The Devonian Period 419 to 358 million years ago, this period (whose existence was hotly disputed by Sedgwick and Murchison in the 1820s and 30s) saw the amalgamation of two parts of Britain (but strangely not including Devon!), the emergence of widespread land vegetation, closely followed by insects and terrestrial tetrapods. A major extinction, of disputed origin, wiped out a large proportion of life towards the end of the period. Half the world consisted of a vast ocean (Panthalassa), which, like the modern Pacific, was gradually being destroyed by subduction, in favour of the Rheic and PalaeoTethyian Oceans. Starts Mon 18th September for 10 weeks (not 16th or 23rd Oct), until 4th December Held at Wynstones School, Stroud Road, Whaddon, Gloucester from 7.30-9.30pm on Mondays. Cost £70 (including tea, coffee etc at breaktime!).

Contact Dave Green, Joys Green Farm, Forge Hill, Lydbrook, Glos GL17 9QU Tel 01594 860858
davegeostudies@gmail.com


Tuesday 7th



Wednesday 8th




Thursday 9th




Friday 10th

When
Fri, 10 November, 18:00 – 19:00
Where
Anson Rooms, Students Union, Queens Road, Bristol, United Kingdom (map)
Description
Richmond Lectures: Richard Fortey

***This event is being hosted in collaboration with DinoSoc***
 
Richard Fortey tells of the adventures and misadventures he experienced during his working life at The Natural History Museum, as he travelled the world in search of long-extinct trilobites. His books and television series draw on a long life as a naturalist and palaeontologist.

Book now (free tickets): https://www.bristolsu.org.uk/events/richmond-lectures-richard-fortey/buy_ticket


Saturday 11th




Sunday 12th






Richard Fortey

Richmond Lectures: Richard Fortey

I have been asked to publicise this:

***This event is being hosted in collaboration with DinoSoc***

Anson Room, Students' Union
 
Richard Fortey tells of the adventures and misadventures he experienced during his working life at The Natural History Museum, as he travelled the world in search of long-extinct trilobites. His books and television series draw on a long life as a naturalist and palaeontologist.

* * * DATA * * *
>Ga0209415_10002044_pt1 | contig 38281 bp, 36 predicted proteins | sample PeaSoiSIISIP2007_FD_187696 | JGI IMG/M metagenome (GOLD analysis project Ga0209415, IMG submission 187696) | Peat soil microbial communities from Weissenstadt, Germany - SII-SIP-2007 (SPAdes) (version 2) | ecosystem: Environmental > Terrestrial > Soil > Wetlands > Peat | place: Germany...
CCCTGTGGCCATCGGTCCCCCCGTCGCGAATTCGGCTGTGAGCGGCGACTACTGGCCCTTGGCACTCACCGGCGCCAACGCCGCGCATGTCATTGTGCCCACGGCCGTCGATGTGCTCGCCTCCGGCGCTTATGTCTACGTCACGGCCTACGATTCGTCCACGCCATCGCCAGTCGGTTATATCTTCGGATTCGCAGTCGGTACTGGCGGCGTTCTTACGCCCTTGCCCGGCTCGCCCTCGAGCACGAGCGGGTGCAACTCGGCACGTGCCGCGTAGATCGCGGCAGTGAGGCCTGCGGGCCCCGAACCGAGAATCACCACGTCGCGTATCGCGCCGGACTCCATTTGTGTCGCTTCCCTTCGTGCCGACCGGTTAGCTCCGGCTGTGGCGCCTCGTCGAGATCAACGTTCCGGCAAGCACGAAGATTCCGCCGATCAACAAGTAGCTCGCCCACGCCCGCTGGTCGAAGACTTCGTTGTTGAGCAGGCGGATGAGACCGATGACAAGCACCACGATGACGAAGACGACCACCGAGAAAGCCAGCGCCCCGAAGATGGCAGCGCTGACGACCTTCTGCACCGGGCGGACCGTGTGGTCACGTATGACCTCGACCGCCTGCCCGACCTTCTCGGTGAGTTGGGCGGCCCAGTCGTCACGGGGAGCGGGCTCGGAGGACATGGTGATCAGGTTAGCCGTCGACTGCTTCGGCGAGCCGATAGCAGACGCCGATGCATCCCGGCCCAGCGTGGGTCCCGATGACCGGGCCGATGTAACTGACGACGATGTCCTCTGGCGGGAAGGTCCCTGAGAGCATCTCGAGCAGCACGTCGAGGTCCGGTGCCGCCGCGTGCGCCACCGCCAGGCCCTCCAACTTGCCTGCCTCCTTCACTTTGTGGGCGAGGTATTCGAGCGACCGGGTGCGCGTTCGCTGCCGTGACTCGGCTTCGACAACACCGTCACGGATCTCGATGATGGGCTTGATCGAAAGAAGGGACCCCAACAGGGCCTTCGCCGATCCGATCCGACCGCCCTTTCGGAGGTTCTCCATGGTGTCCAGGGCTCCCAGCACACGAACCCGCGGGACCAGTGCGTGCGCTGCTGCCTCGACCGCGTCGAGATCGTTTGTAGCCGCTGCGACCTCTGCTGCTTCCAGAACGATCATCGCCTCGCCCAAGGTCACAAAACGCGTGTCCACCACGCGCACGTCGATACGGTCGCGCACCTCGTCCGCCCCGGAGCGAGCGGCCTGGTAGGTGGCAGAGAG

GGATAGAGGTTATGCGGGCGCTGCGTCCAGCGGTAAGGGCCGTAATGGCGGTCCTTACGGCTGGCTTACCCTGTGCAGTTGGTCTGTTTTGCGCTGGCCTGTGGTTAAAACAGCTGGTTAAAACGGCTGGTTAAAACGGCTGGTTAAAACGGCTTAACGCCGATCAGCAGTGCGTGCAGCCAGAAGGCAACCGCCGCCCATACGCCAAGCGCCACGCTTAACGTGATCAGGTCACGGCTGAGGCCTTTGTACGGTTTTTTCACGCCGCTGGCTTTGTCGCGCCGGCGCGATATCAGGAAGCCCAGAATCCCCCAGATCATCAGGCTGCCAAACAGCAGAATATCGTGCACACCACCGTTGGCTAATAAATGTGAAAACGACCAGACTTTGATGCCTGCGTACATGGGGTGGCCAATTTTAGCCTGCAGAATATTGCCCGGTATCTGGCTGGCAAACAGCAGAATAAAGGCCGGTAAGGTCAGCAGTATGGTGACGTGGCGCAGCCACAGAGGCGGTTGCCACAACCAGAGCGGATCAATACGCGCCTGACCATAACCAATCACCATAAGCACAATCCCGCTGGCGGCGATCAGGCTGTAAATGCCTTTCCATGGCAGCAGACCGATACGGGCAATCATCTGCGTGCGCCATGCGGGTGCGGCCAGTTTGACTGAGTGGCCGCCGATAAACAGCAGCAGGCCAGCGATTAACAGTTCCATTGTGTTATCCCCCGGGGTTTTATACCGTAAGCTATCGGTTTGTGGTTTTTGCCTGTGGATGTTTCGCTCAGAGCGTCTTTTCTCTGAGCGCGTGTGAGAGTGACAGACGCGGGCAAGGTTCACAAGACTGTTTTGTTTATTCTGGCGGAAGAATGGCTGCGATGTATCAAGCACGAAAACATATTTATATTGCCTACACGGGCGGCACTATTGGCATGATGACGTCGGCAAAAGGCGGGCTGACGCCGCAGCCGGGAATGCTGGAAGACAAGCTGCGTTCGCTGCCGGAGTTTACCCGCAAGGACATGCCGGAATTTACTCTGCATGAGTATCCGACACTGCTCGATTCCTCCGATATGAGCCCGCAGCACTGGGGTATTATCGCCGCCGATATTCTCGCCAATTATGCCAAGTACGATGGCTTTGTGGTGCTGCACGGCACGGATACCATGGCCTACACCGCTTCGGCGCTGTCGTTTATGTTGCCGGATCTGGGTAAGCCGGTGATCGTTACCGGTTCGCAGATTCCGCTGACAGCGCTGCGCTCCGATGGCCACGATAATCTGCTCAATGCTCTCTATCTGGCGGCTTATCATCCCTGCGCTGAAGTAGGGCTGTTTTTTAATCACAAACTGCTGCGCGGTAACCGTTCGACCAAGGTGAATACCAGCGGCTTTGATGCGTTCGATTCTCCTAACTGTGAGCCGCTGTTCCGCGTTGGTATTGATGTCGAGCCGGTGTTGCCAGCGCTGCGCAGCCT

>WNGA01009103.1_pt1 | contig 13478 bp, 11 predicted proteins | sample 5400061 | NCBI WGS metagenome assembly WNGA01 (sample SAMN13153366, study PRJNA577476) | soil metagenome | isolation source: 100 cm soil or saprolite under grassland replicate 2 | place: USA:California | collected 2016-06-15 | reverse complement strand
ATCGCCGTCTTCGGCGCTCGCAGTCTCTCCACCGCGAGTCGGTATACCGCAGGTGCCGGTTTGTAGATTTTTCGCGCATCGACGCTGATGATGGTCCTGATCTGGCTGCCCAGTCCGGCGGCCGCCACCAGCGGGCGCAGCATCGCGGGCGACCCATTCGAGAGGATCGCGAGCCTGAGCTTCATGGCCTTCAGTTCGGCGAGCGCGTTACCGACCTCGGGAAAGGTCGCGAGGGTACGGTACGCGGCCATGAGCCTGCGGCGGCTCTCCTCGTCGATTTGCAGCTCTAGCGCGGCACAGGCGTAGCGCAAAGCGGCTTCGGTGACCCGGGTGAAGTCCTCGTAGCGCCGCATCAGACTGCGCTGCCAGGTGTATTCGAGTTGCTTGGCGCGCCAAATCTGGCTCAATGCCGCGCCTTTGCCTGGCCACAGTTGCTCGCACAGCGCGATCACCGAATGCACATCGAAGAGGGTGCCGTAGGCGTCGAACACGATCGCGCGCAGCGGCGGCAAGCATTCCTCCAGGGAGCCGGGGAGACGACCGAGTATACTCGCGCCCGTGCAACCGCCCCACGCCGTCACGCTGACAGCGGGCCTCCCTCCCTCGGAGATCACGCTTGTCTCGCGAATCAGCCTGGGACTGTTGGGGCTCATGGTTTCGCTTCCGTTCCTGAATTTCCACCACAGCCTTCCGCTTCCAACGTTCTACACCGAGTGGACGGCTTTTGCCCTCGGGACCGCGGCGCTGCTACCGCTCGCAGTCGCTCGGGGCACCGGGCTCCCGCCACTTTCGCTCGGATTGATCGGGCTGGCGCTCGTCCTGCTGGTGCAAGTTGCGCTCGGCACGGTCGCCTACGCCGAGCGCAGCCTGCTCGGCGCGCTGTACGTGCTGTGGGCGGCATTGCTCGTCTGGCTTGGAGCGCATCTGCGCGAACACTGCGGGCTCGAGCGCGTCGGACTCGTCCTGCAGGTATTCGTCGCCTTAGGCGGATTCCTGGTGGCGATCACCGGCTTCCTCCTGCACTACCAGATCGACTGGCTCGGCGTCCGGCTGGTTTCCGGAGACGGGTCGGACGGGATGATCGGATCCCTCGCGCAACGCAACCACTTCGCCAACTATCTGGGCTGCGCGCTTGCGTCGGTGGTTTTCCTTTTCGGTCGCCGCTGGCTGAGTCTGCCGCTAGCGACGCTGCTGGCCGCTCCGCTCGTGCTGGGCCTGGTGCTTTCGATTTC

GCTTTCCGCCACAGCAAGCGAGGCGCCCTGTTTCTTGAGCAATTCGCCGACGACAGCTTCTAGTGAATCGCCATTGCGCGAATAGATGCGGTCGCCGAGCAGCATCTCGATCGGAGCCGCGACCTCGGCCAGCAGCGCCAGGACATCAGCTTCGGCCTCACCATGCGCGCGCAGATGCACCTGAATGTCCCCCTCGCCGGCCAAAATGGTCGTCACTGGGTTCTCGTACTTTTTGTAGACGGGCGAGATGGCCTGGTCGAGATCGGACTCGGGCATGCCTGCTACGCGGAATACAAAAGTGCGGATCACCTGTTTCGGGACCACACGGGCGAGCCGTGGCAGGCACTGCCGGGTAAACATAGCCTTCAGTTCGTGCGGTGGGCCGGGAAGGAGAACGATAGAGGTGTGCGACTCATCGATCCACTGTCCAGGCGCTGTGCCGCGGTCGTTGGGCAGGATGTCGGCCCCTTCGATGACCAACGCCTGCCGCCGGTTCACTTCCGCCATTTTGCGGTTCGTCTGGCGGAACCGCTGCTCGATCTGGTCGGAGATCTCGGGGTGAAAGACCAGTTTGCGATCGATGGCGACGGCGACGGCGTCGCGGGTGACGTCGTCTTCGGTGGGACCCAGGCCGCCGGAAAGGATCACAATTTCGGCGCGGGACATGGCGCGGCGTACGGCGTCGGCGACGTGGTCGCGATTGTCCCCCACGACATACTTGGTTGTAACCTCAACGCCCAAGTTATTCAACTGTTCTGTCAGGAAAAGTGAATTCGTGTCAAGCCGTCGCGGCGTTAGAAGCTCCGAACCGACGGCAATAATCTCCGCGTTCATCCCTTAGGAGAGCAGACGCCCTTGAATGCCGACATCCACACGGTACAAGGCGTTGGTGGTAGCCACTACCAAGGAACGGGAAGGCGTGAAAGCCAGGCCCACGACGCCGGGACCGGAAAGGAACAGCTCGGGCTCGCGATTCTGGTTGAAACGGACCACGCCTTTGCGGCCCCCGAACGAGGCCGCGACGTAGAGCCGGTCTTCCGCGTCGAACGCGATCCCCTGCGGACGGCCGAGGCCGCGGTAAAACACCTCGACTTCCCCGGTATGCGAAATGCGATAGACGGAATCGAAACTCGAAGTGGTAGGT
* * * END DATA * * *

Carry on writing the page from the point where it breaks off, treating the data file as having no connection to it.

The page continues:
Venue/Timing
Venue : Richmond Lectures
Type: Richmond Lectures
Start Date: Friday 10-11-2017 - 18:00
End Date: Friday 10-11-2017 - 19:00

Book Offer

Smith and Murchison - Book Offer

I received this today from John Morton BSc FGS. I am sure some of you will be interested.

I wonder if your any of your readers would be interested in my biographies of William Smith (Strata) and Roderick Murchison (King of Siluria).  I can offer them post free.  I attach fliers describing the books.  
As I am sure you are aware, William Smith, among many other achievements, was the Resident Engineer of the Somersetshire Coal Canal and my book includes details of his house at Tucking Mill and the remains of the canal which can still be visited.
Roderick Murchison has family connections in Bathampton (Memorial in the church)..

Here are the fliers.
-----------------------------------

Festival of Geology

Festival of Geology

I wont be able to go to this but here is the programme

SATURDAY 4TH NOVEMBER PLEASE JOIN US AT THIS CELEBRATION OF GEOLOGY

DISCOVERY ROOM: Full of activities for children including, fossil making, shifting sharks teeth, microfossil activities and dinosaur workshops.

Lectures in the Darwin Lecture Theatre
11.30–12.15     Dr Susannah Maidment:  How to weigh a dinosaur
12.30–1.15       Professor Chris Jackson: Hot Rocks Under Our Feet: What can we learn about Volcanism from X-raying Earth?
2.00–2.15 Presentation to the Winners of the Photographic Competition by the GA President.    Entries on  display all day in the Haldane Room.

I'm sorry I wont be in London to get my Highly Commended award for this photo of Horseshoe Bend, Dead Horse Point State Park, Utah. But if you get the GA Calendar you will see it as the photo for October

2.15–2.00  Professor Iain Stewart:  Hot Rocks: The Fall and Rise of UK Geothermal Energy                                                 
3.15–4.00   Professor Lidunka Vocadlo Core! What a scorcher! Hot and squashed in the centre of the Earth 
A Guided Walk 11.00 - 12.00 The Geology of UCL  around the Bloomsbury Campus - led by Dr Wendy Kirk
SUNDAY 5TH NOVEMBER
Field trips to Riddlesdown Quarry, Building Stones Walk Central London, Route of HS2 Misbourne Valley
Follow this link to book on any of these trips https://geologistsassociation.org.uk/festival.html#walksSATURDAY 4TH NOVEMBER PLEASE JOIN US AT THIS CELEBRATION OF GEOLOGY


Predicting eruptions

Why Predicting Eruptions is Difficult and How to Improve It.

This long article, using Yellowstone as an example, describes current eruption prediction (earthquakes, ground deformation, gas discharge) and suggests better methods involving geophysics, (seismic tomography) and petrology (geospeedometry). And scientific drilling. 

I had never come across the term geospeedometry before and the thought of drilling into a magma chamber gives this retired drilling engineer the willies! So I read the article and it is very interesting. 

Apparently magma drilling "requires cooling the rock in front of the drill bit to quench a narrow cylinder of melt so that it can be further penetrated." What would you use? A liquid which did not vaporise? I will need to research this further.

There is a lot more of interest in the article - well worth reading.

Schematic diagram of the magmatic system beneath Yellowstone caldera (~50 kilometers in diameter). Tomographic studies estimate 5% to 15% melt within the upper silicic magma reservoir. Red dots are earthquake hypocenters. Credit: Modified from Lowenstern and Hurwitz [2008]

Photomicrograph of sanidine from California’s Inyo Domes illustrating sharp growth zones. These zones track different episodes in the evolution of the magma surrounding these crystals as they grew. Credit: N. Matthews and J. Vazquez, USGS